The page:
Photo by Bradley Hook / Pexels

5 industries where VR will soon make an impact

Many brushed off the importance of virtual reality as being another 3D TV fad. It’s understandable why, because VR headsets are all the more inconvenient that wearing 3D glasses. But, it’s not just about how we will consume content from our homes, it’s also about professional industry applications that VR is providing.

The next couple of years will be big for VR. They’re still on the fringe for both consumers and business, but the scope for its applications are ever-increasing. It may start and end with a MetaVerse, but there’s to cover in-between. Here are 5 industries where VR will make an impact.

Sports consumption

This is a controversial one as we are yet to find out how much it will take off, but there have been increasing efforts to provide a feed for live sports events to VR users. Top sports garner millions of viewers for each game, but something that keeps people buying matchday tickets is the atmosphere and seeing it with your own eyes.

This is precisely what Sky Sports tried to replicate when showing Premier League games in virtual reality. Not only is it more immersive – and therefore closer to the real experience – but the atmosphere can pull you in, too.

It’s still far from mainstream yet, and it could be a way to go, but with MetaVerse users increasing, it seems only natural to watch games inside it. Furthermore, it’s actually more social, which is another element of watching sports, because you can be in a virtual room with a friend watching it. This could be a post-pandemic solution to get people “together”.


Architects create future, potential designs that the consumer can envisage for their home. Clearly, the biggest issue here is to actually communicate this vision and to immerse yourself within it to see if you would actually enjoy living within this space.

This is where the benefits of VR are truly overwhelming. Creating designs on 3D simulation tools that can be shown to clients through a VR headset is a game-changer, as the clients can virtually walk around and indulge the design as if it were temporarily built already.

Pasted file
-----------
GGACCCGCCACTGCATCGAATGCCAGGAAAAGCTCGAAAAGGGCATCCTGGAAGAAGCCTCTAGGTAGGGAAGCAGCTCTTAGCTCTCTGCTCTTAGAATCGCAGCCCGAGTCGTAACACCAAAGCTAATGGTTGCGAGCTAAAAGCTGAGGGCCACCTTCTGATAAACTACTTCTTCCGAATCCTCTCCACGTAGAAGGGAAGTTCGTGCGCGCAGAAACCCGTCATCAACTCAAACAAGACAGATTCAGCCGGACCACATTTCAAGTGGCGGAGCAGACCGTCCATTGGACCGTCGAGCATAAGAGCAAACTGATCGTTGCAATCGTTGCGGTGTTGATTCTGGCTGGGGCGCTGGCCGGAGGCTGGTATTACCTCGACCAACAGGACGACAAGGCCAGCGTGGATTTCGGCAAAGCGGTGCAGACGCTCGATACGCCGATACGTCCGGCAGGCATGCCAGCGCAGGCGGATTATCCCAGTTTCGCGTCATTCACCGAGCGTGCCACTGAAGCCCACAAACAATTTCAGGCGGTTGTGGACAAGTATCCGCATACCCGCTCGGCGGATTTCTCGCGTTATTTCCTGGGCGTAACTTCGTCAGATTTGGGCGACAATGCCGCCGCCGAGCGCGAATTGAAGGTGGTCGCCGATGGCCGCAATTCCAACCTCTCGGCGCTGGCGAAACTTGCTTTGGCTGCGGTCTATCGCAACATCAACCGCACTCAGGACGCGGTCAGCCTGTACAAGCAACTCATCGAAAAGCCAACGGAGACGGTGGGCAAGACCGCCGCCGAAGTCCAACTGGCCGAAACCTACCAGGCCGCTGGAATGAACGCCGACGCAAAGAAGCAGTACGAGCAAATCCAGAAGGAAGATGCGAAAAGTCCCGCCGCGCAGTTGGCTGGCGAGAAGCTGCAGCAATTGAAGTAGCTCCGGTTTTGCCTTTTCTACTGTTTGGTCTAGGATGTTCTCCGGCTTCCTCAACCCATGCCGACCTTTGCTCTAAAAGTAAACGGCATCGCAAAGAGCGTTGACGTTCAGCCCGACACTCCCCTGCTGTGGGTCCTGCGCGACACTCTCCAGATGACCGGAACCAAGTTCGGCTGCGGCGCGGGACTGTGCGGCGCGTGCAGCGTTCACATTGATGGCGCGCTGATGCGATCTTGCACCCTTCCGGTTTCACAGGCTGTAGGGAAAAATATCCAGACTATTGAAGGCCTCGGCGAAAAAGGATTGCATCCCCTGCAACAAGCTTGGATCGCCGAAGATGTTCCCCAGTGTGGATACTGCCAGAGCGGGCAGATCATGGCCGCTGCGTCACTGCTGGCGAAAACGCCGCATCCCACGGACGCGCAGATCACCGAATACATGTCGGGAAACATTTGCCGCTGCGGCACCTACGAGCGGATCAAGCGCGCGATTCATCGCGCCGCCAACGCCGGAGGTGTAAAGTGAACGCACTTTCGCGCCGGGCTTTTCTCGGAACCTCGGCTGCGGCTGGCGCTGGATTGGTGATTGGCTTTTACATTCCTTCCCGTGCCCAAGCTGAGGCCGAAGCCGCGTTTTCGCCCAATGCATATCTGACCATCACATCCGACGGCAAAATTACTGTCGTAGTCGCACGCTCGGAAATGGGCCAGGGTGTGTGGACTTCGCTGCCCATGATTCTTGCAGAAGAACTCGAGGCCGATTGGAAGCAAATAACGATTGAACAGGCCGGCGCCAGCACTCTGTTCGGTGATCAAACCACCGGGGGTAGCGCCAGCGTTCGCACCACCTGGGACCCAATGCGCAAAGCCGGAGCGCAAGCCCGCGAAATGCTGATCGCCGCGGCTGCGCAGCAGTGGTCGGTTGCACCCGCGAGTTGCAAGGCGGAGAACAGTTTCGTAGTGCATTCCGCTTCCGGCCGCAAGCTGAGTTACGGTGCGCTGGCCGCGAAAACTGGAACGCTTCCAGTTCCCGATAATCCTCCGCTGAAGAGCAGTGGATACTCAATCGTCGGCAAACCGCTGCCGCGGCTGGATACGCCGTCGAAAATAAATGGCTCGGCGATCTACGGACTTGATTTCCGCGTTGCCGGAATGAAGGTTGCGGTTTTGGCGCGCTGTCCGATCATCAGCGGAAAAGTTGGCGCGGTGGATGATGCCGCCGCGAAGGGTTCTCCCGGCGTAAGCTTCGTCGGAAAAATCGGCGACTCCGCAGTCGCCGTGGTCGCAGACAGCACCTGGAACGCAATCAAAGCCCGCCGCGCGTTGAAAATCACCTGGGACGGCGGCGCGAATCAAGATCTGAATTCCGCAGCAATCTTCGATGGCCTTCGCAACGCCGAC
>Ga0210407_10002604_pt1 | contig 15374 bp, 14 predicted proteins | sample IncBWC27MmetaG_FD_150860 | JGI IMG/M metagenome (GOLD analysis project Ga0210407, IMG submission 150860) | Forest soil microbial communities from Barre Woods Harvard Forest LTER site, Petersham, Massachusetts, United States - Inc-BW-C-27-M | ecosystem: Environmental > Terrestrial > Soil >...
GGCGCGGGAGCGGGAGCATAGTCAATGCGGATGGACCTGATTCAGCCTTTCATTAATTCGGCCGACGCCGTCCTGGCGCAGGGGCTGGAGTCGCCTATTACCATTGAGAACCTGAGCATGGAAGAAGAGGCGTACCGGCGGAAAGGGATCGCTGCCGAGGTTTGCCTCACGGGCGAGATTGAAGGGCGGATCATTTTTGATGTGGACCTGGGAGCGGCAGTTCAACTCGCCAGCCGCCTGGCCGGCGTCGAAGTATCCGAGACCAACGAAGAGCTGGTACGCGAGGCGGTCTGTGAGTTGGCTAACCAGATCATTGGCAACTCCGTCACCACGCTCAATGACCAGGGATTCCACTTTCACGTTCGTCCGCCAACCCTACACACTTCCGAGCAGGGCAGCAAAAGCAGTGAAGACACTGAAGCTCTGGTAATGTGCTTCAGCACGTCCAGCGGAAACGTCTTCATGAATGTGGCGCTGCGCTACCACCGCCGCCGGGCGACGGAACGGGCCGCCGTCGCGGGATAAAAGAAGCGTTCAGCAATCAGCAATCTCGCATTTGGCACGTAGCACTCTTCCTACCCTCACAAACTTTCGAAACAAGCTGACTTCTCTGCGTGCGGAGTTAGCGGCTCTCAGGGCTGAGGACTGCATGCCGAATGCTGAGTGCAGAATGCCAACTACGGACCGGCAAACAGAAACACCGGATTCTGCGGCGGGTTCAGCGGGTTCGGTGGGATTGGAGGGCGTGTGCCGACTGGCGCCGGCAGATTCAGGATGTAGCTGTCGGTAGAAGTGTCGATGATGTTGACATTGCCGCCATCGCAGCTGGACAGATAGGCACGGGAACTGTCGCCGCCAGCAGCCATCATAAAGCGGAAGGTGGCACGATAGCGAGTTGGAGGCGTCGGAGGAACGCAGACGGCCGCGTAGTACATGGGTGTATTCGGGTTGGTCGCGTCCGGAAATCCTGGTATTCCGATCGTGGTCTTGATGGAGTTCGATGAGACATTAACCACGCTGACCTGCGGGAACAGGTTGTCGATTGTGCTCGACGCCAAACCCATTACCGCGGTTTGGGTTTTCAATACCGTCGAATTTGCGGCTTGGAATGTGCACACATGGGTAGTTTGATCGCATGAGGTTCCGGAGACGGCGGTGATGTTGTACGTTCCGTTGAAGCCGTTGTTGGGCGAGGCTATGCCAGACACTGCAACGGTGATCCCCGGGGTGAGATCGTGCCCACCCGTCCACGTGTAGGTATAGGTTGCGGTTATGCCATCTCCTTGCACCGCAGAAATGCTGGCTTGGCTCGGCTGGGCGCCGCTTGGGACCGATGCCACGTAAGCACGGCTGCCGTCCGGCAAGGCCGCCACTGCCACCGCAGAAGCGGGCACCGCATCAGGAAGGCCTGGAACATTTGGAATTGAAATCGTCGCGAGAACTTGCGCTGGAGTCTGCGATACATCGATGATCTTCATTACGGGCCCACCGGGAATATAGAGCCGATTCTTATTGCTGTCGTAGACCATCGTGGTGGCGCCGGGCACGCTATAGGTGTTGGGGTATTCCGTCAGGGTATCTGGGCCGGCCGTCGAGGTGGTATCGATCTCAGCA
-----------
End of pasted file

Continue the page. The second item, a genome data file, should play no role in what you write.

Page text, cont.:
This is the premise of Your Home Made Perfect, a British TV show in which architects compete to win over the subject by virtually walking them around their newly designed home. This a resounding success for a proof of concept, and its application of it will only grow. Plus, those who are tech-minded will be able to create these designs themselves.


As most of us are aware these days, veterans who return from conflicts often have PTSD, making it difficult for the to re-integrate back into society. Virtual reality is here to solve this problem, as the American Psychological Association is using VR to help create a virtual Iraq, virtual Afghanistan, and so on.

This may sound odd but that’s how PTSD can be treated, by exposing the subject to the previous environment of the trauma, but this time with more control. Such exposure therapy can also be used on other sufferers, like phobias. Let’s say you have a phobia of leaving the house, a therapist could walk you through virtually leaving the home as a stepping stone.

19 out of 20 veterans had signs of improvement after using the VR therapy.


VR has been in healthcare for a long time now and it doesn’t seem to be going away anytime soon. In 2016, VR was used to help doctors practice surgeries, as well as stroke victims using it for recovery by playing stimulating games. It has also been used for to give sick children some respite and escapism by entering a VR world from a hospital bed.

Telehealth is a quickly growing industry, in which doctors are treating patients remotely. Again, this can only be enhanced by VR, and it could even be a way to remotely perform surgery.


Finally, education appears to be a highly promising space for virtual reality, particularly in the aftermath of COVID-19 in which remote learning became a bigger part of our lives. Of course, anyone who tried to sit down with their child to learn about maths during the pandemic knows how difficult it is to engage them, let alone to understand the content yourself.

Online tools and games were useful, but VR could take this to a whole new level. The one thing that was never replaced was the classroom environment, but VR can solve this. With a VR headset, children can be transported to a virtual classroom, even one-on-one, and visually watch a history or science lesson in action.

This could be pre-recorded and shown to all students, but it could also be live tuition in which it becomes even more interactive – with the microphone active. It’s even possible to have a classroom virtually together too, perhaps with the teacher having the ability to mute the microphones of those being disruptive. This is a game-changer for visual learners, as content and games can be created and distributed around the world, as opposed to the teacher having to manually prepare for each and every lesson.

With the backlog of VR games increasing rapidly, it makes sense that the education genre will too.